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Saturday, December 16, 2006

Shop Item

Owning an auto repair shop in the demilitarized zone of East Oakland affords me the opportunity to cross paths with a varied assortment of fellow humans. While working on the undercarriage of a muddy 1999 F250 Ford truck, with rainwater dripping coldly onto my exposed body parts, I heard the shop’s motion detector go off. It has been a few years since I’ve been able to leap off my creeper (rolling travois for accessing underneath vehicles when one is too cheap to get a lift) so it took a moment for me to roll my aging carcass out from under the truck. Blocking my shop entrance, with engine running; and something in the Rap genre of music actually shaking my overhead fluorescent lighting, idled a mid eighties Buick POS (piece of s**t). Fortunately, the Buick owner shut the engine off; and with it, the sound system. I work on all American and Asian vehicles of any vintage, so I struggled gamely toward the car, allowing the kinks to work out of my joints, and the rainwater from the Ford to trickle icily down the back of my neck. When I reached the Buick, my ears ringing from the Buick’s now quiet sound system, I saw a young man of indeterminate age sitting in the driver’s seat with the cursed omnipresent cell-phone toggled to his ear.

“May I help…” I began, when what to my wondering eyes did appear, but the index finger of his extended left hand, jutting toward me in the universal wave off, can’t you see I’m on the phone gesture.

At that moment, the only thing keeping the young gentleman from being pulled through his driver’s side window was the comforting knowledge no matter what he said, or what he offered in payment, the chances of my ever touching his POS hung in the category of ice-cubes in hell. After a moment of suspended animation, where I bit the inside of my mouth hard enough to draw blood, the fellow told his caller to hang on, and then graced me with an irritated raised eyebrow look.

“When can I get a tune-up, and how much will it cost me?”

I gave him the wait one gesture, and went into my office, pretending I was in search of an appropriate estimate for his request; which in a way, I was: an astronomical one. I returned to his Buick with a polite smile and gave the gentleman the quote. His now bored expression turned immediately to outrage.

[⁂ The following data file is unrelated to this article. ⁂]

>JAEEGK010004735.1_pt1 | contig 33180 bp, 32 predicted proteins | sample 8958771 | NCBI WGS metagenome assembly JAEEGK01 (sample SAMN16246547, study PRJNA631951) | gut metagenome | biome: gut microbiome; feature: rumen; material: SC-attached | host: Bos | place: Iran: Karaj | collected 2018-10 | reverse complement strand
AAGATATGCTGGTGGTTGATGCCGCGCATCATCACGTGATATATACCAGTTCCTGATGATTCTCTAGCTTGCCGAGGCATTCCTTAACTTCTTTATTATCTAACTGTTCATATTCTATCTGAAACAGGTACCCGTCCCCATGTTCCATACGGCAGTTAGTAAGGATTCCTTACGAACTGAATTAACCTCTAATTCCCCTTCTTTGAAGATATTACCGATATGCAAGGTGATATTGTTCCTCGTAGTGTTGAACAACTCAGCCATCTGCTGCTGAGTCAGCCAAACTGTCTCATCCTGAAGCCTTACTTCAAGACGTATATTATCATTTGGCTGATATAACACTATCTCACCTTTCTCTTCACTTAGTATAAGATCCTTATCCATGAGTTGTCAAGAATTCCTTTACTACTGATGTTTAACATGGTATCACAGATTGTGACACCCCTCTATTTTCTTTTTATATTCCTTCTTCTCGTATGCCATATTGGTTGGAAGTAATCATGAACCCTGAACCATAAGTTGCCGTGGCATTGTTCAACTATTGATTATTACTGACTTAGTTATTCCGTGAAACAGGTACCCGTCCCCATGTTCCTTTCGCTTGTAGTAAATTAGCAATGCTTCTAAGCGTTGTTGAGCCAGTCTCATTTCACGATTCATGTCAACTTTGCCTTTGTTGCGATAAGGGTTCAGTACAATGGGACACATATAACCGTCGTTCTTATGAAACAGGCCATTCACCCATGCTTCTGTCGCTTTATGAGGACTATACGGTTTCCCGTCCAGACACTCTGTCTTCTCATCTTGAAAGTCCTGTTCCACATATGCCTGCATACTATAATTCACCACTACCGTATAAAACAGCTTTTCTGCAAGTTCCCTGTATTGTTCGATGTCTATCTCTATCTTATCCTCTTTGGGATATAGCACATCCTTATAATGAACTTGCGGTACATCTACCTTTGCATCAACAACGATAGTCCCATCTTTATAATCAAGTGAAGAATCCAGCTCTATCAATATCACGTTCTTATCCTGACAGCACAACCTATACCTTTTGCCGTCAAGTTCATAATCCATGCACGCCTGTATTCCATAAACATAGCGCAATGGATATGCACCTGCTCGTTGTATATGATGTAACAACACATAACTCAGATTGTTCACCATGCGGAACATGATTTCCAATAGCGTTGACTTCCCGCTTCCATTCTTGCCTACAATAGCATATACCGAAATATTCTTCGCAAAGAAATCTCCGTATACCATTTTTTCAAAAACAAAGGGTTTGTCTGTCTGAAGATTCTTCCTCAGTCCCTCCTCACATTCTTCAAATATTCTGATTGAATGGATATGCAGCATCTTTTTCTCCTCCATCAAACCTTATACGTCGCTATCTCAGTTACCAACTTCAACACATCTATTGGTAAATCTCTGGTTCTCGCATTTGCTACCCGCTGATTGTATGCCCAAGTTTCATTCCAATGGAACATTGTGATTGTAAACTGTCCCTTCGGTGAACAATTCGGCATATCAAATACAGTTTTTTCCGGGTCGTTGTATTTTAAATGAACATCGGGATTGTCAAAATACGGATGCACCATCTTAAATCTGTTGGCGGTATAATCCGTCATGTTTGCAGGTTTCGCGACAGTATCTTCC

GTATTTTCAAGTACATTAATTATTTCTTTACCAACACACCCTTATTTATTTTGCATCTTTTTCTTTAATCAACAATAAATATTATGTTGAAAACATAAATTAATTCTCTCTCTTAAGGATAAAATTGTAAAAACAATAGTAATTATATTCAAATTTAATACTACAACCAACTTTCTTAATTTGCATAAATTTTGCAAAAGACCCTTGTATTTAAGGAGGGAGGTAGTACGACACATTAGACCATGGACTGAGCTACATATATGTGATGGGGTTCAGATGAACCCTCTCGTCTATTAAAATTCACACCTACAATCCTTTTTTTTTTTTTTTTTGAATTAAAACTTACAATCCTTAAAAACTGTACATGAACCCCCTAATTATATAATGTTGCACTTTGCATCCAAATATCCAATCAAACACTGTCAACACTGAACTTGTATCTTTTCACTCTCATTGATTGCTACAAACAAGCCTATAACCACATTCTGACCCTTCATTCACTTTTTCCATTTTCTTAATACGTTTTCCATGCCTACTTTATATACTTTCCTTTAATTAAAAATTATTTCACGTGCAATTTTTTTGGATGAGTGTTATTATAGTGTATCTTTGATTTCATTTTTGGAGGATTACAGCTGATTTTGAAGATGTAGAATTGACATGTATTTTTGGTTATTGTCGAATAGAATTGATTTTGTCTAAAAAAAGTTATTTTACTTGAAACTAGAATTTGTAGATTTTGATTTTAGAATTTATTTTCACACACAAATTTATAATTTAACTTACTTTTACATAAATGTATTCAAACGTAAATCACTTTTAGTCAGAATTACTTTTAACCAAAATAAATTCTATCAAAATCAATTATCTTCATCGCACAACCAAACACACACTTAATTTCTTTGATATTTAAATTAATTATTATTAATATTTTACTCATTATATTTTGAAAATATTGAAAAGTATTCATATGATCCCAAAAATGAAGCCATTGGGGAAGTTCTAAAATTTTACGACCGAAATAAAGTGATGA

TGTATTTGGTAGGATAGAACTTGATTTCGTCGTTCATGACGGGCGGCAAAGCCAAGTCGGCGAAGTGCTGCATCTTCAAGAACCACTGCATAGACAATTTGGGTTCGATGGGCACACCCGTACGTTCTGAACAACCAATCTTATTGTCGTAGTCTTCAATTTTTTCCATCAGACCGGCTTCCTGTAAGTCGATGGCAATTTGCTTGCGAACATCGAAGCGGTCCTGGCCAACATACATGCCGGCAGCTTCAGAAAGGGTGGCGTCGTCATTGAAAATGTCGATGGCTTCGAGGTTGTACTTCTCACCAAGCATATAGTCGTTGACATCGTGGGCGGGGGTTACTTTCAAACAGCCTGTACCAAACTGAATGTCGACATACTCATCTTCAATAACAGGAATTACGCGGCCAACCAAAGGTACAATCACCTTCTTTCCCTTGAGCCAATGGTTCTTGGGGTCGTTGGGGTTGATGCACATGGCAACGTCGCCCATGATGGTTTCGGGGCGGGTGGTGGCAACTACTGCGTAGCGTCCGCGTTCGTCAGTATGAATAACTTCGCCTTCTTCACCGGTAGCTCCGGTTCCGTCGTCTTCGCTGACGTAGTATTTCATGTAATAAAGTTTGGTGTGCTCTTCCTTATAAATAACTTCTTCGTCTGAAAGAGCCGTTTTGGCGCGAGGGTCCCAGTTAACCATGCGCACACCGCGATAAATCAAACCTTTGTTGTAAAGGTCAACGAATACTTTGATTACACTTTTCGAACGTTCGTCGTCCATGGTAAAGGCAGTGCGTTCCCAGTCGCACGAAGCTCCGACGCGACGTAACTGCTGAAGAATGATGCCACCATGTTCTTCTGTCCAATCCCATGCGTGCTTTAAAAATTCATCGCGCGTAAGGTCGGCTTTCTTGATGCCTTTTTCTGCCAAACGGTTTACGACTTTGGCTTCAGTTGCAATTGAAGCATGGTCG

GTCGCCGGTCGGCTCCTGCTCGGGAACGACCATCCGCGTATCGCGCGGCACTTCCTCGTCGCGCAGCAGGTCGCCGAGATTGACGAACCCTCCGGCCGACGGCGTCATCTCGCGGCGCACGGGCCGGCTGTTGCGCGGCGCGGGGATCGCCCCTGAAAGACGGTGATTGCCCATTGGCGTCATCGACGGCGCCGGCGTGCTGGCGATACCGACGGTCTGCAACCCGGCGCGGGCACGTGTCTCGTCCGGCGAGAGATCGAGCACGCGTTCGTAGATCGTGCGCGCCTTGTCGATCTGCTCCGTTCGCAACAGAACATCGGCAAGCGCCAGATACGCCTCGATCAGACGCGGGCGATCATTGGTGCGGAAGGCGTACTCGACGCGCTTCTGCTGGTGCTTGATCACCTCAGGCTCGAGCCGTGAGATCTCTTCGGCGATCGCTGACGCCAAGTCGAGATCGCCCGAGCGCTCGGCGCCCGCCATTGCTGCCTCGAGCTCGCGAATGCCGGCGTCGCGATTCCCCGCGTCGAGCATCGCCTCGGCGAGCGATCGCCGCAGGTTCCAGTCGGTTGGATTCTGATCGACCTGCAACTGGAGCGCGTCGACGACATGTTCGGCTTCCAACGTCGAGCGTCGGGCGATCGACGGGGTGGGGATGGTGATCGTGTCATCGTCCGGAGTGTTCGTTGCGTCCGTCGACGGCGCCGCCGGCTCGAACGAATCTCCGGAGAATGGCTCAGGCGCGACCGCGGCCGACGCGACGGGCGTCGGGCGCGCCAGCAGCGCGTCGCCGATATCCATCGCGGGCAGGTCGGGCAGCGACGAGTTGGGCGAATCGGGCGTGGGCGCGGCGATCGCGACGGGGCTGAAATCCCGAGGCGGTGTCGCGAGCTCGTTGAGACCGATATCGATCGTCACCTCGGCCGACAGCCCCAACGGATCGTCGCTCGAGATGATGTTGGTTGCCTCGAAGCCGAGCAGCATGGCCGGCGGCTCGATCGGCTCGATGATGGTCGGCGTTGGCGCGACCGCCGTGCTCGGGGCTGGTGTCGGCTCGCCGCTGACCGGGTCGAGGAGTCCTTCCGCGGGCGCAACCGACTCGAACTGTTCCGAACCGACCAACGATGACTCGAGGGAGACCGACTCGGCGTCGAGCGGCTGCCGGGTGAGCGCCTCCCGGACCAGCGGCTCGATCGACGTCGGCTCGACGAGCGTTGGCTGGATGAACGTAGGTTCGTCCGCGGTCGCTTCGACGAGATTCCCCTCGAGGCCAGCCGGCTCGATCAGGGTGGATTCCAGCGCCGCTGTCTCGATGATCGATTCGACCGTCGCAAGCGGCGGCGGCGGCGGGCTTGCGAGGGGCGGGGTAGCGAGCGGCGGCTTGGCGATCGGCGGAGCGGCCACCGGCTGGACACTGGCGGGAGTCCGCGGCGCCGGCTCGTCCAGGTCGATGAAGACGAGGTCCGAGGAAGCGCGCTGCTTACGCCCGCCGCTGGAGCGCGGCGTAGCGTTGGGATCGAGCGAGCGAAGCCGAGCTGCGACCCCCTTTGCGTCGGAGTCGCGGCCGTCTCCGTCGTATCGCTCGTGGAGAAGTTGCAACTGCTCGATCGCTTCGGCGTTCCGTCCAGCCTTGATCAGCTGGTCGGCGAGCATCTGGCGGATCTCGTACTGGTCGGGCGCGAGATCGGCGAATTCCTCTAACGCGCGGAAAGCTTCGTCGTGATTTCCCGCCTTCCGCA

“You can’t charge that much for a tune-up,” he informed me.

I looked confused for a moment, and ducked outside, looking up at my building sign as if confirming something. I returned again to his driver’s side window.

“You are mistaken, young sir,” I explained, as his face reddened like a ripening tomato. “This is still my one-man shop, and I’m the only one quoting prices here, so if you want a different price, you’ll need to ask at a different shop. Have a nice day, and thanks for stopping.”

I turned away from him, and walked to my awaiting Ford truck. As I slid stiffly under the vehicle, I dislodged the last cooling raindrops from the undercarriage, my bare neck reaching out for them like a magnet. I heard the POS start, and felt the floor vibrate from the Buick’s blaring music system. The Buick owner pealed out of my shop driveway in a cacophony of sound. All was again right with the world. :)

4 comments:

December Quinn said...

Heh heh. Moments like that are priceless.

I dream of being like the Soup Nazi when I grow up.

BernardL said...

Thanks for commenting, Ms. Quinn. I'm not in the Soup Nazi category, because I still enjoy dealing with people; but I have borrowed his attitude on special occasions, for special people. :)

Jordan Summers said...

That was priceless! :) Great stuff.

BernardL said...

Thank you for commenting, Ms. Summers. Vehicle repair can be like writing. Sometimes you just can't conform to get a job, without ruining the reason you do it for a living. :)